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United States Department of Agriculture

Agricultural Research Service

Title: Effects of Cannabinoid Administration on Serum Cortisol, Respiration Rate, and Body Temperature in Calves.

Authors
item Zenor, Bianca - PURDUE UNIVERSITY
item Weesner, Gary

Submitted to: Journal of Animal Science Supplement
Publication Type: Abstract Only
Publication Acceptance Date: June 7, 1996
Publication Date: N/A

Technical Abstract: Cattle and pigs possess cannabinoid receptors in their central nervous system. However, the physiological relevance of these receptors has not been determined. The objective of this study was to determine the physiological effects of in vivo activation of the cannabinoid receptor in calves. Holstein steers (n=4) were fitted with indwelling jugular cannulae. On selected days during a 3 month period, blood samples were drawn every 10 min for 90 min. Then one of the three cannabinoid compounds (anandamide, 15 mg; methanandamide, 10 and 15 mg; or WIN 55212-2, 5 and 10 mg) or vehicle control was infused intravenously through the cannula. Blood sampling then continued every 10 min for an additional 210 min. Cortisol concentrations were determined in serum by RIA. For each animal, the six samples collected following cannabinoid infusion was compared to the six samples following the control infusion. Respiration rate and body temperature were also monitored throughout the bleeding periods. Followin the control infusion, serum cortisol averaged 2.1 ng/mL - not different than preinfusion values (p>.10). Serum cortisol was elevated (p<.05) following treatment with anandamide (37.2 ng/mL), WIN 55212-2 (19.5 ng/mL), 10 mg methanandamide (18.3 ng/mL), and 15 mg methanandamide (58.3 ng/mL). Immediately following cannabinoid infusion, but not following control, a rapid increase in respiration rate was observed, while no changes in rectal temperatures were observed. These results demonstrate that stimulation of the cannabinoid receptor produces physiological changes including activation of the cortisol-releasing pathway. It appears likely that the endogenous cannabinoid pathway is an integral part of the physiological stress response in calves.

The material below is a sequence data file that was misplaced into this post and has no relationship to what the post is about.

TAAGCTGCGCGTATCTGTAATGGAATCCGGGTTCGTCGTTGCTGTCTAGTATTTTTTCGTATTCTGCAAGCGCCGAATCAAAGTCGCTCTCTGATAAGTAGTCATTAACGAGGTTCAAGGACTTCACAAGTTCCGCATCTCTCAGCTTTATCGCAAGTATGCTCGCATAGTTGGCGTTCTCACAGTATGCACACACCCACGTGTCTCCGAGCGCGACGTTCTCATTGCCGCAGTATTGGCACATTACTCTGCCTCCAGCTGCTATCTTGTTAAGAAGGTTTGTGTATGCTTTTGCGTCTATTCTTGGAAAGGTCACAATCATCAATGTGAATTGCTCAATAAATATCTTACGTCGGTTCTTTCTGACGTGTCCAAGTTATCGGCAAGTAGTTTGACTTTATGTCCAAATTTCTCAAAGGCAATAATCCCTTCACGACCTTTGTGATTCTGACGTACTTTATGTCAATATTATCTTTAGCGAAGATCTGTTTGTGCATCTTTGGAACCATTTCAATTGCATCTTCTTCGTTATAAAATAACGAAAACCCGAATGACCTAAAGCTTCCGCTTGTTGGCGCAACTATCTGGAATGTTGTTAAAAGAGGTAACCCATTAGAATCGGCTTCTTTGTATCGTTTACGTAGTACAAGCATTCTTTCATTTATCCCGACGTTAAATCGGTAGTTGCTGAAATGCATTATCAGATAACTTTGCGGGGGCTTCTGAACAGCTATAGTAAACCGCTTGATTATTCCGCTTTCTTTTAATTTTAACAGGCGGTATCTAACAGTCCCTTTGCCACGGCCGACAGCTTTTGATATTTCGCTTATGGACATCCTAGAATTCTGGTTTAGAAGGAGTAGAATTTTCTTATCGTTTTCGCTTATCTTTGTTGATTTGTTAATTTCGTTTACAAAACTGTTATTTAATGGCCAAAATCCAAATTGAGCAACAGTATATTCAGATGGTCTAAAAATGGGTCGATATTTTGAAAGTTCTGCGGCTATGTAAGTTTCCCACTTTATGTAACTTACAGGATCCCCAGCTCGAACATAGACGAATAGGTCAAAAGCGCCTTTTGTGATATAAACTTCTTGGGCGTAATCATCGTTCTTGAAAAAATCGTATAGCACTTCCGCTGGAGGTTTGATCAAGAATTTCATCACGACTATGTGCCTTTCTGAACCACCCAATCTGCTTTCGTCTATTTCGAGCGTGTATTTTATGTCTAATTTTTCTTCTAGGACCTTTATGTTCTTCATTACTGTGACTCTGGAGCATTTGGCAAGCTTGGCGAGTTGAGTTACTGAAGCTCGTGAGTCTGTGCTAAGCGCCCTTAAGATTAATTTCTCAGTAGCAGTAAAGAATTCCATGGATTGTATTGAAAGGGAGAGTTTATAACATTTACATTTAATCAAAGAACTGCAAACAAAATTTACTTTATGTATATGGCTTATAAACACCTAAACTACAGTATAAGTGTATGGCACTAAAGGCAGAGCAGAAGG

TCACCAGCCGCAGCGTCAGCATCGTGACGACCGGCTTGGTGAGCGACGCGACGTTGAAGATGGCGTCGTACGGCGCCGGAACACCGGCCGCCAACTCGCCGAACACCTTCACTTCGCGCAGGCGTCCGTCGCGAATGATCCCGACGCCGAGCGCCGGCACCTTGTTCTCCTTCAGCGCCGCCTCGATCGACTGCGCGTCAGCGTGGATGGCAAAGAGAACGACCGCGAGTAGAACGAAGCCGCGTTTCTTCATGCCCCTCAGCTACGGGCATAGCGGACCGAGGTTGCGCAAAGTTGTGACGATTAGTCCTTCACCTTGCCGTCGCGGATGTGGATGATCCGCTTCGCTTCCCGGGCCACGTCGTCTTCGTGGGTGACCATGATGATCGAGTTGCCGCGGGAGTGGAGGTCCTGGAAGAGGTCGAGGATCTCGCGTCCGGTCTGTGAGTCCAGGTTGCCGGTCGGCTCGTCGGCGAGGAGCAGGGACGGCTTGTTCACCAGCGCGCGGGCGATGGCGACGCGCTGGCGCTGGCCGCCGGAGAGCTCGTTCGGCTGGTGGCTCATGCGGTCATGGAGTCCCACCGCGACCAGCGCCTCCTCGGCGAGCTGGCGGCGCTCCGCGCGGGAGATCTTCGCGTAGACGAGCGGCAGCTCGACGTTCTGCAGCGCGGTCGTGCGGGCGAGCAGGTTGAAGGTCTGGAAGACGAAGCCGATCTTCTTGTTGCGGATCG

Last Modified: 10/1/2014
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